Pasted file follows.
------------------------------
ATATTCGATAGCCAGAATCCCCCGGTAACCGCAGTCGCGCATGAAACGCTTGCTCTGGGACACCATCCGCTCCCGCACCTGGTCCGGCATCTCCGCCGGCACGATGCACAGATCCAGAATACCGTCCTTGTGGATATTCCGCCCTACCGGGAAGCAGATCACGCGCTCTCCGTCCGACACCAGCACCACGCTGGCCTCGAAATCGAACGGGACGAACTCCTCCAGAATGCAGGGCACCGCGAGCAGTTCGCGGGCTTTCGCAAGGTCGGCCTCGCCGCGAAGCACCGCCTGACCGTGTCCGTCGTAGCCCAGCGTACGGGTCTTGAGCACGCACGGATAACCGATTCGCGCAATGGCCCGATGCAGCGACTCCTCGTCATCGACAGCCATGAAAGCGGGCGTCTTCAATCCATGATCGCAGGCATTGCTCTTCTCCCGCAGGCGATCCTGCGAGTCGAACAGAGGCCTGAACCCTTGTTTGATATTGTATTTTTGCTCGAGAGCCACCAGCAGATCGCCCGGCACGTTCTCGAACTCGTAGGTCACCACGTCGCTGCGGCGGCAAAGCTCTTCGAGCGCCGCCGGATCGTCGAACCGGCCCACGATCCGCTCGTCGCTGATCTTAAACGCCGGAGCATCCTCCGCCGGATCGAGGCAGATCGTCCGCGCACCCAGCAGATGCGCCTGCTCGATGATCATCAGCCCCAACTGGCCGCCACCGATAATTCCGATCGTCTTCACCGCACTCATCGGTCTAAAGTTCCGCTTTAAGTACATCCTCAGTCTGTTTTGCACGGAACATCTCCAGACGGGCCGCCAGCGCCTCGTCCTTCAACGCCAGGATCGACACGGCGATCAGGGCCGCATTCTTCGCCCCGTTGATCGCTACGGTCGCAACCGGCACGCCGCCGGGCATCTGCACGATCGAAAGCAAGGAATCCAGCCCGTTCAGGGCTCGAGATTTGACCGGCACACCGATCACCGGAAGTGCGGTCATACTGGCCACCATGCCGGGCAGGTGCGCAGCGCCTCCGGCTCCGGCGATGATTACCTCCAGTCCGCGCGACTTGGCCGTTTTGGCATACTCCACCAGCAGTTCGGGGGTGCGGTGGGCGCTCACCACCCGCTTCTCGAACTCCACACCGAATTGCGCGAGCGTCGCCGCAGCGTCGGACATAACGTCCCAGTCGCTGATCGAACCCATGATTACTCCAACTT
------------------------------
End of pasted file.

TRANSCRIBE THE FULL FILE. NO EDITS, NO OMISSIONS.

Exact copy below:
ATATTCGATAGCCAGAATCCCCCGGTAACCGCAGTCGCGCATGAAACGCTTGCTCTGGGACACCATCCGCTCCCGCACCTGGTCCGGCATCTCCGCCGGCACGATGCACAGATCCAGAATACCGTCCTTGTGGATATTCCGCCCTACCGGGAAGCAGATCACGCGCTCTCCGTCCGACACCAGCACCACGCTGGCCTCGAAATCGAACGGGACGAACTCCTCCAGAATGCAGGGCACCGCGAGCAGTTCGCGGGCTTTCGCAAGGTCGGCCTCGCCGCGAAGCACCGCCTGACCGTGTCCGTCGTAGCCCAGCGTACGGGTCTTGAGCACGCACGGATAACCGATTCGCGCAATGGCCCGATGCAGCGACTCCTCGTCATCGACAGCCATGAAAGCGGGCGTCTTCAATCCATGATCGCAGGCATTGCTCTTCTCCCGCAGGCGATCCTGCGAGTCGAACAGAGGCCTGAACCCTTGTTTGATATTGTATTTTTGCTCGAGAGCCACCAGCAGATCGCCCGGCACGTTCTCGAACTCGTAGGTCACCACGTCGCTGCGGCGGCAAAGCTCTTCGAGCGCCGCCGGATCGTCGAACCGGCCCACGATCCGCTCGTCGCTGATCTTAAACGCCGGAGCATCCTCCGCCGGATCGAGGCAGATCGTCCGCGCACCCAGCAGATGCGCCTGCTCGATGATCATCAGCCCCAACTGGCCGCCACCGATAATTCCGATCGTCTTCACCGCACTCATCGGTCTAAAGTTCCGCTTTAAGTACATCCTCAGTCTGTTTTGCACGGAACATCTCCAGACGGGCCGCCAGCGCCTCGTCCTTCAACGCCAGGATCGACACGGCGATCAGGGCCGCATTCTTCGCCCCGTTGATCGCTACGGTCGCAACCGGCACGCCGCCGGGCATCTGCACGATCGAAAGCAAGGAATCCAGCCCGTTCAGGGCTCGAGATTTGACCGGCACACCGATCACCGGAAGTGCGGTCATACTGGCCACCATGCCGGGCAGGTGCGCAGCGCCTCCGGCTCCGGCGATGATTACCTCCAGTCCGCGCGACTTGGCCGTTTTGGCATACTCCACCAGCAGTTCGGGGGTGCGGTGGGCGCTCACCACCCGCTTCTCGAACTCCACACCGAATTGCGCGAGCGTCGCCGCAGCGTCGGACATAACGTCCCAGTCGCTGATCGAACCCATGATTACTCCAACTT